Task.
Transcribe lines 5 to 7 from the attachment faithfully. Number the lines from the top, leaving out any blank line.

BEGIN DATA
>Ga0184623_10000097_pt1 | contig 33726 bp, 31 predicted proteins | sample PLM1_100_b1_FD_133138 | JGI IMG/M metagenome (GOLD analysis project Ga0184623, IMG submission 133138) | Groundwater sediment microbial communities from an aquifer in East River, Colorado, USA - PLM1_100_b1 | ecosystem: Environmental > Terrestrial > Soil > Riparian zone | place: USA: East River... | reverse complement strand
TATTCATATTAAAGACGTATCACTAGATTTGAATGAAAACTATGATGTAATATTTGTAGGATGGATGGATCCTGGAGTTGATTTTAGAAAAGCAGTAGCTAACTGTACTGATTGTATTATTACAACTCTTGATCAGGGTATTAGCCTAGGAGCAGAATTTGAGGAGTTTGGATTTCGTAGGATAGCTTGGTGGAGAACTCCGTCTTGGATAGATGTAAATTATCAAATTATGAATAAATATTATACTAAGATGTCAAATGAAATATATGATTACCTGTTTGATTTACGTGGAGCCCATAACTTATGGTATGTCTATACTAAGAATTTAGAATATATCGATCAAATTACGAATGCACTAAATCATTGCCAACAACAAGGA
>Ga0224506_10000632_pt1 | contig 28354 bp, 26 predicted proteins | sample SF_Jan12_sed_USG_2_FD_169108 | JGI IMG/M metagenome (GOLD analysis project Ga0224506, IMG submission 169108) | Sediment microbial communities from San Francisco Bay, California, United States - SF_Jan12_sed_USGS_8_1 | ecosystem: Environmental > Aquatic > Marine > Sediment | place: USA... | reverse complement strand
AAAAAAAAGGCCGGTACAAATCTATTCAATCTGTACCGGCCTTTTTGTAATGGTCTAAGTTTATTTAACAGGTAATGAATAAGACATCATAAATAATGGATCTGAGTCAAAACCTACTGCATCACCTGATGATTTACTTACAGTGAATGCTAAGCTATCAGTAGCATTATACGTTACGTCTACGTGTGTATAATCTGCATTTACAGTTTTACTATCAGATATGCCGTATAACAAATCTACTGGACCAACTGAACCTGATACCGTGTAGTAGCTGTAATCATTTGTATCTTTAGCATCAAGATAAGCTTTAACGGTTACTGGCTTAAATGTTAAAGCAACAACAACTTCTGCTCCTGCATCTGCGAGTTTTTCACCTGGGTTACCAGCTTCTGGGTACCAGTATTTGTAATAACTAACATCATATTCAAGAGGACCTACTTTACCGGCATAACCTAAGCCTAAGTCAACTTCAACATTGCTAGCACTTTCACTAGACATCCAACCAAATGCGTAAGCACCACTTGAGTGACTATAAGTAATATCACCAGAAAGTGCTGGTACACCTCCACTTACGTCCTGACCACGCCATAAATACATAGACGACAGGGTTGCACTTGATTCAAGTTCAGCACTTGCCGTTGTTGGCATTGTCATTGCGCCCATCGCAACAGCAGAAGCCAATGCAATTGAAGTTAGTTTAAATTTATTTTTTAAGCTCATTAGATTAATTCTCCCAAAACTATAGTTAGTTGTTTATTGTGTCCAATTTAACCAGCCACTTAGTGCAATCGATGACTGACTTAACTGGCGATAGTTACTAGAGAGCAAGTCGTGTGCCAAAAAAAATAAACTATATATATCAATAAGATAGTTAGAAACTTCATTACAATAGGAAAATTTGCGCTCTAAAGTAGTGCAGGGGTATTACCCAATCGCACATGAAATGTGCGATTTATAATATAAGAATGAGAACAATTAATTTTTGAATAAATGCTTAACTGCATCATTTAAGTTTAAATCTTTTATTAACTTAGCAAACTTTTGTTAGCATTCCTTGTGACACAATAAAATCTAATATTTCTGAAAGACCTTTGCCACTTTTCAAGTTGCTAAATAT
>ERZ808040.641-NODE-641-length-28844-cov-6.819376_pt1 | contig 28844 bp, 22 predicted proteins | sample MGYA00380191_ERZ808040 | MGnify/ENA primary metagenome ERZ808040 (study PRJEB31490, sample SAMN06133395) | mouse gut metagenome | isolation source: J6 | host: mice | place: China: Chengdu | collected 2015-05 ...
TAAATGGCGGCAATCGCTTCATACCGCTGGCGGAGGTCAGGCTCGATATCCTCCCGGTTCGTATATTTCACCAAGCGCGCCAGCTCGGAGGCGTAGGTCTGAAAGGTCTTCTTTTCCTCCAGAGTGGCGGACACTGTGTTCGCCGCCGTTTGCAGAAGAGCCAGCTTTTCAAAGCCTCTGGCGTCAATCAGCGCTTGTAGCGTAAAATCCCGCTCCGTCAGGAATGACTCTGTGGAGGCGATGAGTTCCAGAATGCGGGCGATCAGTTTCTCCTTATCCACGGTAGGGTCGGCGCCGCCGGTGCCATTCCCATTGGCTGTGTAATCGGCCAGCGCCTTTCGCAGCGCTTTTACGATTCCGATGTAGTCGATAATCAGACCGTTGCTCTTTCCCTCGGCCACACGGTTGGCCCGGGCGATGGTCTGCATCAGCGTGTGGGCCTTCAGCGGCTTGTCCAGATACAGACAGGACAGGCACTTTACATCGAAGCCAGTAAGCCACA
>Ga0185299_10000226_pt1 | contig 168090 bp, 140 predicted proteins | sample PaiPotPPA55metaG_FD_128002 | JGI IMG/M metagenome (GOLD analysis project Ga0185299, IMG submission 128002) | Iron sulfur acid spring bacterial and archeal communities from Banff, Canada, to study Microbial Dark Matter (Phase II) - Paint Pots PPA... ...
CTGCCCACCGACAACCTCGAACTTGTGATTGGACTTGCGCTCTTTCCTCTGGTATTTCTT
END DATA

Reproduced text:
>ERZ808040.641-NODE-641-length-28844-cov-6.819376_pt1 | contig 28844 bp, 22 predicted proteins | sample MGYA00380191_ERZ808040 | MGnify/ENA primary metagenome ERZ808040 (study PRJEB31490, sample SAMN06133395) | mouse gut metagenome | isolation source: J6 | host: mice | place: China: Chengdu | collected 2015-05 ...
TAAATGGCGGCAATCGCTTCATACCGCTGGCGGAGGTCAGGCTCGATATCCTCCCGGTTCGTATATTTCACCAAGCGCGCCAGCTCGGAGGCGTAGGTCTGAAAGGTCTTCTTTTCCTCCAGAGTGGCGGACACTGTGTTCGCCGCCGTTTGCAGAAGAGCCAGCTTTTCAAAGCCTCTGGCGTCAATCAGCGCTTGTAGCGTAAAATCCCGCTCCGTCAGGAATGACTCTGTGGAGGCGATGAGTTCCAGAATGCGGGCGATCAGTTTCTCCTTATCCACGGTAGGGTCGGCGCCGCCGGTGCCATTCCCATTGGCTGTGTAATCGGCCAGCGCCTTTCGCAGCGCTTTTACGATTCCGATGTAGTCGATAATCAGACCGTTGCTCTTTCCCTCGGCCACACGGTTGGCCCGGGCGATGGTCTGCATCAGCGTGTGGGCCTTCAGCGGCTTGTCCAGATACAGACAGGACAGGCACTTTACATCGAAGCCAGTAAGCCACA
>Ga0185299_10000226_pt1 | contig 168090 bp, 140 predicted proteins | sample PaiPotPPA55metaG_FD_128002 | JGI IMG/M metagenome (GOLD analysis project Ga0185299, IMG submission 128002) | Iron sulfur acid spring bacterial and archeal communities from Banff, Canada, to study Microbial Dark Matter (Phase II) - Paint Pots PPA... ...